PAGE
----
Tuesday, February 10, 2009
The new Remos GX rises to satisfy sport pilots
The older G-3 model had a very visible seam where the fuselage boom’s left and right halves were joined. GX uses a two-inch, nearly invisible lap seam that’s glued to the opposite component; the new method looks more polished, though it can hardly be any stronger.
“The interior structure—the number of bulkheads—was also beefed up,” added Ferguson. “But the airplanes weigh the same, which is really amazing. The visible things—like the cowlings, the firewall and such structures—use the same design as the G-3.” The trim surface on the left side of the elevator is now a seamless construction with nylon providing the hinge action.
The GX continues to use the Rotax 912S powerplant common among LSA, but Remos has replaced the earlier Woodcomp propeller with a ground-adjustable Sensenich prop with a nickel leading edge.
At this writing, Remos was set to introduce a further-revised GX at the Sebring U.S. Sport Aviation Expo in January. Changes to the new interior include new panel-surface materials, two-tone paint scheme, “wall-to-wall” floor carpeting, door padding and optional two-tone leather seats. The updated interior is complemented by fresh exterior paint schemes and a three-blade Neuform prop (standard with the Aviator II package; optional on the Explorer and Aviation I packages).
|The fully loaded GX features Dynon EFIS-D100 and EMIS-D120 instruments with Garmin radios, transponder, GPS and avionics switch panel. |
In its 46.8-inch-wide cockpit—now Kevlar-reinforced for increased occupant safety—GX uses Dynon EFIS-D100 and EMS-D120 glass instruments with Garmin radios, transponder, GPS and avionics switch panel. For GX, Dynon provides an angle-of-attack indicator with an audible warning that can be heard through headsets. Contrary to most producers, Remos stacks both Dynon screens in front of the pilot with the analog gauges facing the right seat. For repair service, the GX panel is composed of four segments that can be easily removed.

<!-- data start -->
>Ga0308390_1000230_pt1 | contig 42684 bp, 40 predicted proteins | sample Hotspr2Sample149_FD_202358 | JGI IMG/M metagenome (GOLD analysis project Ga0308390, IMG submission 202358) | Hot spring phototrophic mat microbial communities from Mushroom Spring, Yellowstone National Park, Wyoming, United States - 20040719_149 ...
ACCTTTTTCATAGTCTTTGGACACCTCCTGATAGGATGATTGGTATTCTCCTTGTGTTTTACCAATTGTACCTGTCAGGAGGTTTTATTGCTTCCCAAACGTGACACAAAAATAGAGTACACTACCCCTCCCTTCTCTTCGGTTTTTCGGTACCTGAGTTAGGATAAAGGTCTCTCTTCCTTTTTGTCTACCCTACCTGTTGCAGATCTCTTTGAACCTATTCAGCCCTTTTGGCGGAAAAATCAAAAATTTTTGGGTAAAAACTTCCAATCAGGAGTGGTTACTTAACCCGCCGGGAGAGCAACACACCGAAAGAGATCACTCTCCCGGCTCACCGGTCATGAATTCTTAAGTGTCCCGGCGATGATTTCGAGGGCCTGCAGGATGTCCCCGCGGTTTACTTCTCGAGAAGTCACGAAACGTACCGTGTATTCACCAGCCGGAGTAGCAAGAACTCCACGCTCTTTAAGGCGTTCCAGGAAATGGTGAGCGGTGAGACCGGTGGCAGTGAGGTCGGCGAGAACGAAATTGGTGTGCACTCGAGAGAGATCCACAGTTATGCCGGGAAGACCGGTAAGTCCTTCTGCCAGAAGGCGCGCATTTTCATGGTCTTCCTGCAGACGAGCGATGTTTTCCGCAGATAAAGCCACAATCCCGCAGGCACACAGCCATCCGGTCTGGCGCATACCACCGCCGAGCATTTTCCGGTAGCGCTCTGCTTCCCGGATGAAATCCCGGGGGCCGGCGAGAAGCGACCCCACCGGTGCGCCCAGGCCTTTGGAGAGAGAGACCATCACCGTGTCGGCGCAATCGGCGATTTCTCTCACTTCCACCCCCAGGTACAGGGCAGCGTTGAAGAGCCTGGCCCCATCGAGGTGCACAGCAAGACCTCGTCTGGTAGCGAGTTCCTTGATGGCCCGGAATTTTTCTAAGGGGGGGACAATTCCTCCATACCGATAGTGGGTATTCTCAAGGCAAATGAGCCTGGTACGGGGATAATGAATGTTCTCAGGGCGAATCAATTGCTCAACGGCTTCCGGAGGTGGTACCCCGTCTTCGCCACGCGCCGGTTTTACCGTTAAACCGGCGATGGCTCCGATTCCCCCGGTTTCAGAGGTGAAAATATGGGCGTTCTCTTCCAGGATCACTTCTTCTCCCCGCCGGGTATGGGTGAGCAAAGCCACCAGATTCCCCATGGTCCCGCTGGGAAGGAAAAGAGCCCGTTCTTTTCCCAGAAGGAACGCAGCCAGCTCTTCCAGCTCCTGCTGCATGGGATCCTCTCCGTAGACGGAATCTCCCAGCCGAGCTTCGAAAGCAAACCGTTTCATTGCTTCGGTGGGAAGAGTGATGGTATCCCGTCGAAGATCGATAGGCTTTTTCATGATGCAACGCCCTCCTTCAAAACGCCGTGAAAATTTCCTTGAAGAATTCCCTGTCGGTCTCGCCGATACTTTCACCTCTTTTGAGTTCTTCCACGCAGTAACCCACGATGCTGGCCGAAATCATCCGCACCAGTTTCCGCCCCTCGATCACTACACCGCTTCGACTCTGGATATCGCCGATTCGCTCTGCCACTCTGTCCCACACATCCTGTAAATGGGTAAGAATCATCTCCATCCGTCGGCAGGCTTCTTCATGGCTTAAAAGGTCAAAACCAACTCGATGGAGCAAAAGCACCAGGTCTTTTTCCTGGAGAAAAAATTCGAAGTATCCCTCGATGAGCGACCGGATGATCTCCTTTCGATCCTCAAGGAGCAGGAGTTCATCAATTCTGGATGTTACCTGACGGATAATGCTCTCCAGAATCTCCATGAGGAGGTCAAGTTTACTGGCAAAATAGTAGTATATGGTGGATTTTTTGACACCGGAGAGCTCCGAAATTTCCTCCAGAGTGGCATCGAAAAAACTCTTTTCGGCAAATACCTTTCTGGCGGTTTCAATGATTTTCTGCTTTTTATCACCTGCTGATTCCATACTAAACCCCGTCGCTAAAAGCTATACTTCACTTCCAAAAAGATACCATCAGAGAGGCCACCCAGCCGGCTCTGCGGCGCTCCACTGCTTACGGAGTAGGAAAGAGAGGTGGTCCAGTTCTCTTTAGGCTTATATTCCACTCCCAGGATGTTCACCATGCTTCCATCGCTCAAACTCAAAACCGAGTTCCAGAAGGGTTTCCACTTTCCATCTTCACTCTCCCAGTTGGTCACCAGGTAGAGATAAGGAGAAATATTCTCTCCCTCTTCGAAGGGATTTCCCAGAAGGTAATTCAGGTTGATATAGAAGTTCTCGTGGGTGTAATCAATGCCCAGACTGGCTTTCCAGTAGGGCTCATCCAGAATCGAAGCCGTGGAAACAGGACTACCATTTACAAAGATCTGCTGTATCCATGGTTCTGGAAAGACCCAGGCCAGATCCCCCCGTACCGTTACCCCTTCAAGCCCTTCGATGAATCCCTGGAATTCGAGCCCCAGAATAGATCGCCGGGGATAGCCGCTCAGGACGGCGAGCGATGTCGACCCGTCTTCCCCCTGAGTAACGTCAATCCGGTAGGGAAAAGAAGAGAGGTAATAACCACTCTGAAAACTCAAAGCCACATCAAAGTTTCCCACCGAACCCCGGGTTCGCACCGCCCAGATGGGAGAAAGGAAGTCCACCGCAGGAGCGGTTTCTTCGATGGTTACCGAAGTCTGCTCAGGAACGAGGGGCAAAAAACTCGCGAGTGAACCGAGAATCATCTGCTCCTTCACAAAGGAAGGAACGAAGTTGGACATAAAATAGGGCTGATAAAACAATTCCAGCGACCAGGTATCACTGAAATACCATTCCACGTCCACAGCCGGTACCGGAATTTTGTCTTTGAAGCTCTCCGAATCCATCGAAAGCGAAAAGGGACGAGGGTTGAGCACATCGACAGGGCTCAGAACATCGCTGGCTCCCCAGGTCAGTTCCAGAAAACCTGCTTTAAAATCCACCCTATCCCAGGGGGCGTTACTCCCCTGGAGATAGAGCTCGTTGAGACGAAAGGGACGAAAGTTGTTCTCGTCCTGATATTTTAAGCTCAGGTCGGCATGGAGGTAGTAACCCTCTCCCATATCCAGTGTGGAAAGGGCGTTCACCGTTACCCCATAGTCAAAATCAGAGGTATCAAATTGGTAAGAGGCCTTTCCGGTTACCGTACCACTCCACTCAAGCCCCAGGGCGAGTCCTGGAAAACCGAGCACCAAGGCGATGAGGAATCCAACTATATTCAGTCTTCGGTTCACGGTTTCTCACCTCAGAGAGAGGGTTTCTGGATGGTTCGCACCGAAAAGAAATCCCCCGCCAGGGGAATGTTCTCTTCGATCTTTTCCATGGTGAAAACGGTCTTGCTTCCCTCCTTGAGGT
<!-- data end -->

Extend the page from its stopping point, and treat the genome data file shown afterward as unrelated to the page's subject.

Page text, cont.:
GX retains G-3’s dual throttles so both pilots can keep their right hand on the joystick while operating the power with their left. “We have a baggage area aft of the pilot’s seat that’s large enough to accommodate a full-sized golf bag,” boasted Ferguson. To access this baggage area, the pilot seat must be removed, thus in-flight access isn’t possible. A hat rack area, however, permits occupants to carry a few things that can be reached while aloft, and map pockets are built into the doors. When seated in the cabin, it’s easiest to reach under your leg to find the large door handle. The seats offer a three-position adjustment, although you must do this while still outside the aircraft. Additionally, fresh-air vents are complemented by window vents that pull back and then push out on an angle.
The attach point for the shoulder belt was moved to a stronger bulkhead location, and the seat belts are constructed with strategically placed cords that substitute as gust locks for the joystick.
On Wings Of Carbon
“Remos engineers started with the basic aerodynamic design of the airplane,” explained Ferguson about the decision to replace fabric covering with a solid surface. “The entire wing is completely different: it’s now an all-carbon-fiber structure. The wing has a different taper ratio and has approximately one less meter of span.
“GX flies so much better than the G-3,” Ferguson added. “You can’t knock the G-3, as it was a good design, but it’s like a kite, very lightly loaded, and you never used flaps in higher-wind landings. GX has a heavier wing loading and penetrates better.” That’s one way of saying it was changed to suit the American piloting experience. Later this year, Remos will offer all-new landing gear (made of chromoly steel, which the company says is much sturdier) and easily removable wheel pants that can fit oversized tires. “Roll rate is better and landing characteristics are better. In all, GX is a major improvement,” Ferguson asserted.
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